Portraiture & Expressive Colour

Recent workshops

Art and Queer Theory

How can queer artists ‘queer’ the canon of art history?

This workshop was led by Courtauld PhD student Tilly Scantlebury and explored gender and sexuality through art. Participants discussed the photography of Catherine Opie, looking at her arresting portraits that put traditionally marginalised queer subjects on bold display. We also considered the practice of Mickalene Thomas, whose multi-media large scale paintings rethink traditional art historical representation from a black, feminist and queer perspective.

A red chalk sketch of a woman wrapped in a towel, sitting on a stool or otherwise undefined seat. An initial sketch of the scene can be seen in the upper left, loose and undeveloped. i Édouard Manet (1832-1883), La Toilette, 1860, The Courtauld, London (Samuel Courtauld Trust) © The Courtauld

Art and Feminism

How can art history help us to think through questions of gender, subjectivity and ideas about ‘greatness’?

Led by Courtauld PhD student Tilly Scantlebury, this workshop explores modern and contemporary artworks in a variety of mediums and consider how feminist art history helps us to not only examine the artworks themselves, but also question the world and our place in it.

Through lively group discussion students will discover how artists use their medium to challenge established categories of gender, the representation of women’s bodies and sexuality, and historical power relations.

We will look closely at Louise Bourgeois‘ sculptures, Martha Rosler‘s collages and introduce Linda Nochlin’s infamous essay, ‘Why Have There Been No Great Women Artists?’

A Bar at the Folies-Bergère, 1882 i Édouard Manet, (1832-1883) A Bar at the Folies-Bergère, 1882, The Courtauld, London (Samuel Courtauld Trust) © The Courtauld

Curating an Exhibition

Courtauld curators welcomed us behind the scenes at The Courtauld Gallery and led a workshop on curating and interpretation.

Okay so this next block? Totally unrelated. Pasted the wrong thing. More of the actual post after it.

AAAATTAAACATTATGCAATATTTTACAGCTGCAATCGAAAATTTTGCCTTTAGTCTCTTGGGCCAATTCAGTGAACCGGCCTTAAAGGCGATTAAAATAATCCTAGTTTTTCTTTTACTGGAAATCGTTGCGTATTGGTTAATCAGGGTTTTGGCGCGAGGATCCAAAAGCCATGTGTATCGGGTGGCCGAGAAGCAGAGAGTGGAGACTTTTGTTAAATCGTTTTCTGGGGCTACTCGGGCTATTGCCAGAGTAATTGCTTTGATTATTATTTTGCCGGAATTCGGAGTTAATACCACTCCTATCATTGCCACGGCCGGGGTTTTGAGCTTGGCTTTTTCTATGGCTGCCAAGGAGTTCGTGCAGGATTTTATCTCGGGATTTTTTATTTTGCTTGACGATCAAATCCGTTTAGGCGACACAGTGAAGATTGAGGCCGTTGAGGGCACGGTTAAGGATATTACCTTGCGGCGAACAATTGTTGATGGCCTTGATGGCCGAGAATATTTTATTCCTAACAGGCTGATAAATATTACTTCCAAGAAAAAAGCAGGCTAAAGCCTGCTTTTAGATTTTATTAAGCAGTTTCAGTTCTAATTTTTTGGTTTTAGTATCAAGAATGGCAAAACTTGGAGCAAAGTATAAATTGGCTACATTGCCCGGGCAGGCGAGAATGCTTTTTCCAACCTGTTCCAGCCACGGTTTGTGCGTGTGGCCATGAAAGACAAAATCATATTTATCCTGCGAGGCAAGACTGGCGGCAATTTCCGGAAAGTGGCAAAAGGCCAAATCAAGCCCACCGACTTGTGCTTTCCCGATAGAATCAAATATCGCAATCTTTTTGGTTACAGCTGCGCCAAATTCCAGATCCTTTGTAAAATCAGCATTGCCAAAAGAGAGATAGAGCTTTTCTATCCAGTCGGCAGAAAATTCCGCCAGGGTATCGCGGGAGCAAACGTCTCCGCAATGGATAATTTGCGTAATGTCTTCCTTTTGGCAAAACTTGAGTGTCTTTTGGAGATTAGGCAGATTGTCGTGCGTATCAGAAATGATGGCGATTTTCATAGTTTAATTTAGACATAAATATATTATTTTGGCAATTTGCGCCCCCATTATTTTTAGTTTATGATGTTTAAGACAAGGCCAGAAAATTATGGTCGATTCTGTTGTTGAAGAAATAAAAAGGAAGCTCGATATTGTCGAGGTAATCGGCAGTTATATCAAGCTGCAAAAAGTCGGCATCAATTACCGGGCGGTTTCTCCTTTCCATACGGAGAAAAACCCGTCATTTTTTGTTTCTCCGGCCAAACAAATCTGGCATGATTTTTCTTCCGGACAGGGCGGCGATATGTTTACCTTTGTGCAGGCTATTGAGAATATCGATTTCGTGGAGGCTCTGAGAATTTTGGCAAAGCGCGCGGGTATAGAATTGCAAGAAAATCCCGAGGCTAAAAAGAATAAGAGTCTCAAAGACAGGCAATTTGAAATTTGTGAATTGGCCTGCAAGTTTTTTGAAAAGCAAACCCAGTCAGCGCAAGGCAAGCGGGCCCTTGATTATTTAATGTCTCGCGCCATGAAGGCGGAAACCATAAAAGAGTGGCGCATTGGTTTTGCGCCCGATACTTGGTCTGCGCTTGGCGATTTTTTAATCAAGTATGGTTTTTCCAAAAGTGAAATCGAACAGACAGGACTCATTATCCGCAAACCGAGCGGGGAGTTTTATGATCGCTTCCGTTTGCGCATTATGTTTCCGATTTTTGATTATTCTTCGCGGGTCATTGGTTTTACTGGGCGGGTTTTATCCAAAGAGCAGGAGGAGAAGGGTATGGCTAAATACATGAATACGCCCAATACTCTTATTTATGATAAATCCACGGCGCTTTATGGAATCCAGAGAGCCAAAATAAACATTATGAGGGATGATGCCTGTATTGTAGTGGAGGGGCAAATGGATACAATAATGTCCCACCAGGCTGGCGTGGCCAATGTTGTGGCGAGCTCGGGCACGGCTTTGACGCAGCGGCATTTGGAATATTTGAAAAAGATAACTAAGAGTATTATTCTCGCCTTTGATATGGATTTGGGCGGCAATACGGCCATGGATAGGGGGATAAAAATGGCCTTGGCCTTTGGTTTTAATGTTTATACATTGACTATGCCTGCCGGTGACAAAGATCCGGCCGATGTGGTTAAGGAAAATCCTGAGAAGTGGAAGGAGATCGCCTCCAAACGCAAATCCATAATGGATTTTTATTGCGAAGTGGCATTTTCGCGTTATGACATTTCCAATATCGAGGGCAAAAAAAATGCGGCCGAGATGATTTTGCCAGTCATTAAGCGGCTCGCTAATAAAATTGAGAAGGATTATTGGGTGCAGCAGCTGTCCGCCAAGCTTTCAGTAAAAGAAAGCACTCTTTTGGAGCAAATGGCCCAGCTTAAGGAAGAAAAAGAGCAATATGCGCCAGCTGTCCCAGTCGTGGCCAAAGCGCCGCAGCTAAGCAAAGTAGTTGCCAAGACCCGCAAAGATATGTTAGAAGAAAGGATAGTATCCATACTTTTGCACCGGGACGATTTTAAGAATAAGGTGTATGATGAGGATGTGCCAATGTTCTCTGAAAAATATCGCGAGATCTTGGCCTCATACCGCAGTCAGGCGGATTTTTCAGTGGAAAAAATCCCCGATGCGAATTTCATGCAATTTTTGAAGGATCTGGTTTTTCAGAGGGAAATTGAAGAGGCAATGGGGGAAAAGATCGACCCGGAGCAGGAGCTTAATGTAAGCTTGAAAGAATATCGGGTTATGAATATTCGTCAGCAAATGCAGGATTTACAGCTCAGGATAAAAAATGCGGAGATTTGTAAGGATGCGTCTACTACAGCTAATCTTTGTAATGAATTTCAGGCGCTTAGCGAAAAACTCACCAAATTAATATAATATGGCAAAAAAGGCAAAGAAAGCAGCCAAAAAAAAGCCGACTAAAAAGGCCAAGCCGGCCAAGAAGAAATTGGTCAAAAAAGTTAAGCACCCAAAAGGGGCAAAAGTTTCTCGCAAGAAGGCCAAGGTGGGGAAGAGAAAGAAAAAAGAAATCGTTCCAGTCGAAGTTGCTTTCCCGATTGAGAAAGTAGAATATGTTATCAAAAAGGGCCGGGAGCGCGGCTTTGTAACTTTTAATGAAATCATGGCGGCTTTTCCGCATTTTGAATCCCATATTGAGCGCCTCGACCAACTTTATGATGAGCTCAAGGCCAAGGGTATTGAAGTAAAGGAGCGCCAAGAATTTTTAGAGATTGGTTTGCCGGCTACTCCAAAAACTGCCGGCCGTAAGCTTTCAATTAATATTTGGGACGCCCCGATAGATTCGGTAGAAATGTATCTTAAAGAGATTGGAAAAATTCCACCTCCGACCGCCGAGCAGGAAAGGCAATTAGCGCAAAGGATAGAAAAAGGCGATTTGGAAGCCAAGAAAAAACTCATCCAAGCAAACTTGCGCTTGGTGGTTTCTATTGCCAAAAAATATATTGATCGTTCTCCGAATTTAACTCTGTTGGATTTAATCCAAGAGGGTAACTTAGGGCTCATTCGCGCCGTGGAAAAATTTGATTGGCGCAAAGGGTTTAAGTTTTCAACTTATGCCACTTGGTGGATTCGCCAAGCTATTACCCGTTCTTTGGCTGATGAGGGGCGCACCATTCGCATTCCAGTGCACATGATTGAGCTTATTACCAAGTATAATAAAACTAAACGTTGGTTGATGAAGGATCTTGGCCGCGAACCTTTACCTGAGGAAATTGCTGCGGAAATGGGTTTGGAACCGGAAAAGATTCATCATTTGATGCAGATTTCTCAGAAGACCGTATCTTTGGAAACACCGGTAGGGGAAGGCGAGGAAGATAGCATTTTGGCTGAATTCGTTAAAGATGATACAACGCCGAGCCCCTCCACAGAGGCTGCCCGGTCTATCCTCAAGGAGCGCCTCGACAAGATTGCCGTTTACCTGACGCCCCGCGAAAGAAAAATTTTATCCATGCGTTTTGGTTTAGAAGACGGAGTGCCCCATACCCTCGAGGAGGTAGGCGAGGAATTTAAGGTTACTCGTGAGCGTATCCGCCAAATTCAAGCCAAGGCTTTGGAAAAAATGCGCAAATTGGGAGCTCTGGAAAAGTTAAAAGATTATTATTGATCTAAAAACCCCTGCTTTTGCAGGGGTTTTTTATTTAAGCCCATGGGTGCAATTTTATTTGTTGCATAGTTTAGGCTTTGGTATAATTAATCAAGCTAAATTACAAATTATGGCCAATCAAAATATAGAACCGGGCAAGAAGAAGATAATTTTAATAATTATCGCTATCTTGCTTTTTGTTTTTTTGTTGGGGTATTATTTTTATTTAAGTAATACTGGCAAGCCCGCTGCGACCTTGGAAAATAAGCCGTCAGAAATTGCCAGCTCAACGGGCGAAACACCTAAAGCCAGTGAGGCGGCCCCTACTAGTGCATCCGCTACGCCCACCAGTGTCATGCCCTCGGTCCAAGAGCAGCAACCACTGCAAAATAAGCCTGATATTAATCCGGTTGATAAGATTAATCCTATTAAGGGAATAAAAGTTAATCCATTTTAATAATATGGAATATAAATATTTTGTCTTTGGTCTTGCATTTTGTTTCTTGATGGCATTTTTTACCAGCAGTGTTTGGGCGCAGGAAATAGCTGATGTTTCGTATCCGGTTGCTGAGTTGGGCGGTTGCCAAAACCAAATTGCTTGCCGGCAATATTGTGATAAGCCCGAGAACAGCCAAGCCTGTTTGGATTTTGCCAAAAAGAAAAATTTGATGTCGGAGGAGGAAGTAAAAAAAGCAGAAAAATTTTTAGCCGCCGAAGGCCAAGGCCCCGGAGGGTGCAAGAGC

The Courtauld is undergoing an ambitious transformation project to make its world-class artworks, research and teaching accessible to more people than ever before. Students discovered the processes involved in working with architects, designers and construction specialists to redesign our gallery spaces and plan the re-display of artworks ready for opening in 2021.

Participants read and responded to our new gallery labels, had a go at writing their own, and shared their thoughts on how we interpret our collections in a way that invites dialogue and discussion with young people in response to contemporary issues.

*Curating = the research, care and display of artworks

*Interpretation = how a museum/gallery engages and communicates with their audiences

i The Courtauld Great Room © Nissen Richards Studio

Colour: Art, Science & Psychology

How radically has our use of colour evolved over the past 500 years?

This session explores the power of colour through lively group discussion and a practical workshop involving making paint from ground pigments.

Through a closer look at key works in The Courtauld Collection students will discover the history of colour through science, psychology, religion and politics and place paintings in context to understand why colour has sometimes been a controversial topic in the history of art.

Van Gogh: Exploring Self

What is a self-portrait? How do artists reveal their identity through self-portraiture?

Led by art historian Helen Higgins, curator Karen Serres, and artist Alexandra Blum, this workshop aims to define what we mean by a ‘self-portrait’ through lively group discussion and a practical drawing workshop.

Experiment with Vincent van Gogh’s sophisticated mark-making in his famous Self Portrait with Bandaged Ear (1889) and use other unusual artworks in The Courtauld Collection as inspiration to create your own self-portrait.

A self-portrait of Van Gogh wearing a green coat, a blue hat with a black trim, and a bandaged left ear. A Japanese print and an easel can be seen behind him. i Vincent van Gogh (1853–1890) , Self-Portrait with Bandaged Ear (1889), The Courtauld, London (Samuel Courtauld Trust) © The Courtauld